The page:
# Why We Need the Higgs, or Something Like It

In the comments to the previous post, Monty asks a perfectly good question, which can be shortened to: “Is the Higgs boson really necessary?” The answer is a qualified “yes” — we need the Higgs boson, or something like it. That is, we can’t simply take the Standard Model as we know it and extend it to arbitrarily high energies without new physics kicking in.

The role of the Higgs field is to break the symmetry of the electroweak interactions, as discussed here. We think that there is a lot of symmetry underlying particle interactions, but that much of it is hidden from our low-energy view. In technical terms, the electroweak theory of Glashow, Weinberg and Salam posits an “SU(2)xU(1)” symmetry, that somehow gets broken down to “U(1).” That unbroken symmetry gives us electromagnetism, a force carried by a massless particle, the photon. The broken symmetries are still there, but their force-carrying particles become massive when the symmetry breaks — those are the W^{+}, W^{–}, and Z^{0} bosons.

There’s no question that something breaks the symmetry. The question that is worth asking is: “Can we imagine breaking the symmetry without introducing any new particles?”

Let’s first think about how the Higgs mechanism actually works. What we call the “Higgs field” is actually a collection of four fields that rotate into each other under the symmetry. But it’s hard to draw a picture of a four-dimensional field, so consider instead this picture of the potential for a two-dimensional field (φ_{1} and φ_{2}). Notice that there are two kinds of ways the field can oscillate: the flat direction around the circle, and the radial direction in which the potential is highly curved. For the realistic four-dimensional case, there would be three flat directions and one radial one.

All of these directions are important. At high temperatures in the early universe, the Higgs bounces around in its potential, and its average value is zero (near the origin). But at lower temperatures things settle down, and the Higgs can oscillate around some point in that circle of minimum energy. Here is a crucial point: vibrations of the field in each direction are associated with particles, and the curvature of the potential corresponds to the *mass* of the associated particle. So the flat directions are massless particles, and the curved radial direction is a massive one.

But massless particles are easy to produce, so why don’t we see all of these massless Higgs bosons? The answer is: we have! Due to their interactions with the force-carrying particles, the three kinds of particles that would be massless Higgs bosons get “eaten” by the three W and Z bosons, which in turn gives them mass. That’s the miracle of the Higgs mechanism: where you might expect three massless Higgs particles and three massless force particles, instead you just get three massive force particles. So that’s the most simple reason why we need a Higgs field or something like it: we have already observed it, in the form of the massive W and Z bosons.

So what about the radial vibrations of the Higgs field, the ones that have a large mass? Those are what we call the actual “Higgs boson,” and that’s what we’re looking for at particle accelerators.

You are welcome to imagine a theory that has the three massless Higgs particles that get eaten by the W’s and the Z, but nevertheless lacks the radial component that we’re still searching for. Indeed, you can easily construct such a theory by cranking up the mass of the Higgs — as the mass approaches infinity, the field doesn’t oscillate at all, and there’s no corresponding particle. This is known in the trade as a non-linear sigma model. So could we have a model like that explain electroweak symmetry breaking, and do without the visible Higgs boson?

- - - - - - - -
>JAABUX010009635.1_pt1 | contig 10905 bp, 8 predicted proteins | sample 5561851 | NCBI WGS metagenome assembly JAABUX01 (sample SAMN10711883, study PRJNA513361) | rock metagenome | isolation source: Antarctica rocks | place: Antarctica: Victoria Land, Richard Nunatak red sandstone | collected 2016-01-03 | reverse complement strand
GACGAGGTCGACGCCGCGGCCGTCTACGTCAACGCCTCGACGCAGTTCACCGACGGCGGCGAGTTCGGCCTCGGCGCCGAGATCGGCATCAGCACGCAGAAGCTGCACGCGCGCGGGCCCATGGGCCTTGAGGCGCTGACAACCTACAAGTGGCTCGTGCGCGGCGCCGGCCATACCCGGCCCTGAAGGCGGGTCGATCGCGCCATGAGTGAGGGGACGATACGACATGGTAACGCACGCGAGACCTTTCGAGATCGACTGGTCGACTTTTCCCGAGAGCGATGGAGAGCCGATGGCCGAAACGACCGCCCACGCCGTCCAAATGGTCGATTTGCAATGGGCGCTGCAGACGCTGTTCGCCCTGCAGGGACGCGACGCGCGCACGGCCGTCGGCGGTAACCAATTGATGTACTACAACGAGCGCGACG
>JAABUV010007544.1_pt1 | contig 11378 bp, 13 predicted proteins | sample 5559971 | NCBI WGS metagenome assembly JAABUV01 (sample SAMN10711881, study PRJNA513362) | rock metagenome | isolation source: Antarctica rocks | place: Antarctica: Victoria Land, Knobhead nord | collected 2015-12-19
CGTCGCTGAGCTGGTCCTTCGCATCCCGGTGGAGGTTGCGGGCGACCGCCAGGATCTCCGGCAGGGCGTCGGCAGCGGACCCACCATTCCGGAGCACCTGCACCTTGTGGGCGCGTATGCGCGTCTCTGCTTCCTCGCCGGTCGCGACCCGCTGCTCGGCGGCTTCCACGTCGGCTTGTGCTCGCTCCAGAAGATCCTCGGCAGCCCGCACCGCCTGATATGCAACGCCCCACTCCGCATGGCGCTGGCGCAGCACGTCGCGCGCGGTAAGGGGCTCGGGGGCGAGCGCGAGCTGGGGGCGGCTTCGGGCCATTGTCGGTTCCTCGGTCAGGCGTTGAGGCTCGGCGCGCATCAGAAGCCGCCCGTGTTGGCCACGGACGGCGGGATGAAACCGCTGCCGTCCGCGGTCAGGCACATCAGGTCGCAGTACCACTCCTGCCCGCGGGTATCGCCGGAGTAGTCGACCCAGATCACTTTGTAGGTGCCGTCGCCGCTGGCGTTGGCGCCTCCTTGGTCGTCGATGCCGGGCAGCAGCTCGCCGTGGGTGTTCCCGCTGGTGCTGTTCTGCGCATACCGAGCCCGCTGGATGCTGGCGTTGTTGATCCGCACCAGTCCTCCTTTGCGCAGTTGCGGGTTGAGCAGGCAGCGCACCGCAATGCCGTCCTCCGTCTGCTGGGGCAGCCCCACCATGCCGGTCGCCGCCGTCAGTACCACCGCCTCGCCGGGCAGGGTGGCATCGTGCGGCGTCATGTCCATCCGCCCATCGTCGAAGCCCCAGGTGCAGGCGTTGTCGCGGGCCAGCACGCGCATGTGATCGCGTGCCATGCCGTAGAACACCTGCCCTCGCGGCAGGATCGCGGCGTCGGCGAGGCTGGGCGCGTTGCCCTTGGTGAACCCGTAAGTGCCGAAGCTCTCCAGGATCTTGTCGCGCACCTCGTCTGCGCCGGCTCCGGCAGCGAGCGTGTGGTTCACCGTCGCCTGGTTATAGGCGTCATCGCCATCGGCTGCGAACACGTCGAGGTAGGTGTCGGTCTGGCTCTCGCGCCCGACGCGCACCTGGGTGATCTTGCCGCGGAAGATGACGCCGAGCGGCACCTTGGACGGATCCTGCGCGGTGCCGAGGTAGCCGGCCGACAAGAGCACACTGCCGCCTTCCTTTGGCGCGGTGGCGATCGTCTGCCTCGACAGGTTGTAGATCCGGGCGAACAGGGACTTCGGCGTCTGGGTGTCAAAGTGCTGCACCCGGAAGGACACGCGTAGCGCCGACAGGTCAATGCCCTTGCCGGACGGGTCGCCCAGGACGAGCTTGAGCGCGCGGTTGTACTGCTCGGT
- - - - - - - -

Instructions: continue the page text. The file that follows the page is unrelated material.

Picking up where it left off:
No. The argument here is more subtle, but nonetheless airtight. It comes from the fact that a Higgsless version of the Standard Model would “violate unitarity,” which is a fancy way of saying it would give nonsensical predictions.

Think about the scattering of two W bosons. It’s easy to use Feynman diagrams to calculate the probability that two W’s that pass by each other will actually scatter. The problem is, the result is a quantity that gets bigger and bigger as the energy increases — without limit. In other words, the probability that two W’s will interact becomes larger than one! That can’t really happen.

The Higgs comes to the rescue. That increasing probability is what you would get if you only considered the force-carrying particles, not the Higgs. But if we allow for the Higgs, it will also contribute to W scattering. It’s contribution also grows with energy, but with the opposite sign of the troublesome contributions from the W’s and Z’s themselves! That’s the miracle of quantum mechanics — different contributions to the same final state can actually interfere with each other. So the Higgs can save the W bosons from the catastrophic result of getting probabilities that add up to more than one.

At least, it can do that if its mass is low enough that it kicks in in time. Running the numbers, we find that the Higgs mass has to be lower than 800 GeV or so in order for W scattering to make sense. That’s why the Large Hadron Collider is built to look at energies of up to 1000 GeV; it’s important to make sure we should be able to find the Higgs. (Although there are still no guarantees.)

The above argument is airtight, but its conclusion is that *something* needs to happen before 800 GeV. That something might be the Higgs, or it might be something even more exotic. It’s the closest we have to a “no-lose” theorem in physics — either the Higgs boson will be there, or something more exciting. The experiments will have the final say, as they tend to do.